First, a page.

What Is an Electroencephalogram Technician?
Do you want to assist people who have brain injuries, medical conditions, or sleep disorders? Does working with biomedical equipment excite you? If so, you may enjoy a career as an electroencephalogram (EEG) technician, also known as an electroneurodiagnostic (END) technician. Schools offering Electroneurodiagnostic Technology degrees can also be found in these popular choices.
Electroencephalogram (EEG) technicians are healthcare professionals trained to use electronic diagnostic equipment that measures the electrical impulses in the brain, spinal cord, and peripheral nervous system. By carefully analyzing diagnostic information transmitted by electrodes placed on the patient's head, you can assist doctors and specialists in making definitive diagnoses regarding nerve conduction and brain wave activities. You may work in several areas of the hospital, such as the operating room, intensive care unit, and emergency room. You might also work in sleep study labs and off-site specialty centers.
EEG technicians work under the direction of a physician or specialist. As an EEG technician, you might choose to specialize in one procedure or aspect of the field. Areas of specialization include sleep studies, nerve conduction studies, evoked potential, long-term monitoring, and operating room monitoring. Your credentials and specialization will help determine where you are qualified to work.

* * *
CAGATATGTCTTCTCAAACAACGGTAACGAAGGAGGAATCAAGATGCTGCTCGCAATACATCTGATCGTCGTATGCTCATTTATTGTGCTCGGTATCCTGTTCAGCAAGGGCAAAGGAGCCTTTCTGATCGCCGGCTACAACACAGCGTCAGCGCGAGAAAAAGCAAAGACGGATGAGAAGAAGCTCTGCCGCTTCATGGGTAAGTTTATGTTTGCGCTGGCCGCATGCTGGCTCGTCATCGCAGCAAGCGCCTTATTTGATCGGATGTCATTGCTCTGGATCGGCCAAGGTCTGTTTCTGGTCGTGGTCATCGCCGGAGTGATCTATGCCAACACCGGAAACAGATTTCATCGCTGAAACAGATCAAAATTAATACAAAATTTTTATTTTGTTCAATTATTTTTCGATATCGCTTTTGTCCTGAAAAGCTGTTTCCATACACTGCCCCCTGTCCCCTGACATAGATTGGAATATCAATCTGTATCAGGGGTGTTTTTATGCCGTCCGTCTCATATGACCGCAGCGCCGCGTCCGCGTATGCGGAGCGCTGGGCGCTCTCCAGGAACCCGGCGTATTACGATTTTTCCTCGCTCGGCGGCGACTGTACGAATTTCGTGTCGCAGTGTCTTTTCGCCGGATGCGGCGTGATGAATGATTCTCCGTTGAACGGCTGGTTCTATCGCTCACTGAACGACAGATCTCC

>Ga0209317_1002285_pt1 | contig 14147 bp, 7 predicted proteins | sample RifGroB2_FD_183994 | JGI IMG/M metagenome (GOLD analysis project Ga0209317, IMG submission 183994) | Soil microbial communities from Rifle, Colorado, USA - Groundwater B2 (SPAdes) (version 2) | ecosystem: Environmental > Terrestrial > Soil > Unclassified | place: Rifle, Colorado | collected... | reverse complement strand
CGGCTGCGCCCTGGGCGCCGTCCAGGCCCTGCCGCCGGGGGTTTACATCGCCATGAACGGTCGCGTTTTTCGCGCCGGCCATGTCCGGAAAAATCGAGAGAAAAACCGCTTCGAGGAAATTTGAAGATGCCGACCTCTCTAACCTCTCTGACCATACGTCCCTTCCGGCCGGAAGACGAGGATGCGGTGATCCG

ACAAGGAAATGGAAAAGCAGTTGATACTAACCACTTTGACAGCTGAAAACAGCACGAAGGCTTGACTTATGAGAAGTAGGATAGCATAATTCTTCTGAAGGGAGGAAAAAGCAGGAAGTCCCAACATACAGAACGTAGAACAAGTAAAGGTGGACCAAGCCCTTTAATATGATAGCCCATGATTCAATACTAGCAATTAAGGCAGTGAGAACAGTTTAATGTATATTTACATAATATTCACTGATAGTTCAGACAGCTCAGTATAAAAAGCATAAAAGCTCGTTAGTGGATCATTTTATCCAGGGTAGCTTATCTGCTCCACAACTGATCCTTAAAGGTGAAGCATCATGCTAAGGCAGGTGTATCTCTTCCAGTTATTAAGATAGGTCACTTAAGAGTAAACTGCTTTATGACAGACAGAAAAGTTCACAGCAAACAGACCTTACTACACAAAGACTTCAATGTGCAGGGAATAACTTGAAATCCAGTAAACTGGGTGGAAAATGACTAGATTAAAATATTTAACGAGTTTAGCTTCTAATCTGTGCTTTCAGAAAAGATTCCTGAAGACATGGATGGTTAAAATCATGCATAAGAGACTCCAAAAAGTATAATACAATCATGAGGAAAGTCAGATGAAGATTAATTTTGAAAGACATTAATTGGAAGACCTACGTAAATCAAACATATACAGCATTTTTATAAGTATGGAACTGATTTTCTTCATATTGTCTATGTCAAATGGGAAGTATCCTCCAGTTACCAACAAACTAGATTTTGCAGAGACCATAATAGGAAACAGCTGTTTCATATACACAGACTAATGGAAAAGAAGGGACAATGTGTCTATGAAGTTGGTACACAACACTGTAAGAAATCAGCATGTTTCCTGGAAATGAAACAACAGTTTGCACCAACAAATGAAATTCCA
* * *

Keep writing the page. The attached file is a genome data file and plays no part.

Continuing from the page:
Duties and Responsibilities
As an EEG technician, you will take patients' medical histories, educate them about the procedure to come, and prepare them for the test. You'll then prepare the skin on their scalp, attach electrodes, and measure the patients' brain waves. You will be responsible for maintaining and operating the digital computerized EEG equipment safely and accurately. At all times during the procedure, you will monitor patients carefully and respond to any discomfort or medical emergencies, such as seizures.
Following the procedure, you may remove the equipment and clean patients' scalps. You must also write a report for the doctor or specialist, indicating your findings. In some cases, you may be required to monitor neurofunctions in the operating room during a procedure.
Education and Training
There are several ways to become an EEG technician. You may prepare for the career through on-the-job training or a military training program, or you might earn a vocational education certificate, associate's degree, or bachelor's degree. There are also online courses you can take for the theory portion of your classes, though you may be required to complete clinical practicums on site. The American Society of Electroneurodiagnostic Technologists (ASET, www.aset.org) offers a complete range of classes to prepare you for the national registry exam. These classes include:
- Human anatomy and physics
- Medical terminology and ethics
- Biomedical electronics
- Interpersonal communication
- EEG specific technology and practicums
- Behavioral and social science
National Registration Requirements
The American Board of Registration of Electroencephalographic and Evoked Potential Technologists is the national credentialing board for EEG technicians (www.abret.org). In order to be eligible to take the registry exam, you must be CPR certified and a student or graduate of a training program accredited by the Commission on Accreditation of Allied Health Education Programs. You may also qualify if you have three years of approved EEG experience, hold an associate's degree with one year of clinical EEG experience, or are renewing certification.
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